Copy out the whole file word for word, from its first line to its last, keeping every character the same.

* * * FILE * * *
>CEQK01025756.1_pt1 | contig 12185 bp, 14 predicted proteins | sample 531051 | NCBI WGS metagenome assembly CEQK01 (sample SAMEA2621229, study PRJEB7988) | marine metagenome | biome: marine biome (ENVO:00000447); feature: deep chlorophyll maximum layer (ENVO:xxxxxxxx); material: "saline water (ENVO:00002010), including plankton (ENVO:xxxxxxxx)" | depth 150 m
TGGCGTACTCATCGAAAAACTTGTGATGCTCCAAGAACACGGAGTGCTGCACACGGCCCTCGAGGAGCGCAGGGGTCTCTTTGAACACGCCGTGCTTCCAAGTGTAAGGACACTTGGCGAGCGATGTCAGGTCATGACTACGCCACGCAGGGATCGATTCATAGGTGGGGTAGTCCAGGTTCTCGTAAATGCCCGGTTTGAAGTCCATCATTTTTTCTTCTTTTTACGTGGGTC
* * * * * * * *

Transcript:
>CEQK01025756.1_pt1 | contig 12185 bp, 14 predicted proteins | sample 531051 | NCBI WGS metagenome assembly CEQK01 (sample SAMEA2621229, study PRJEB7988) | marine metagenome | biome: marine biome (ENVO:00000447); feature: deep chlorophyll maximum layer (ENVO:xxxxxxxx); material: "saline water (ENVO:00002010), including plankton (ENVO:xxxxxxxx)" | depth 150 m
TGGCGTACTCATCGAAAAACTTGTGATGCTCCAAGAACACGGAGTGCTGCACACGGCCCTCGAGGAGCGCAGGGGTCTCTTTGAACACGCCGTGCTTCCAAGTGTAAGGACACTTGGCGAGCGATGTCAGGTCATGACTACGCCACGCAGGGATCGATTCATAGGTGGGGTAGTCCAGGTTCTCGTAAATGCCCGGTTTGAAGTCCATCATTTTTTCTTCTTTTTACGTGGGTC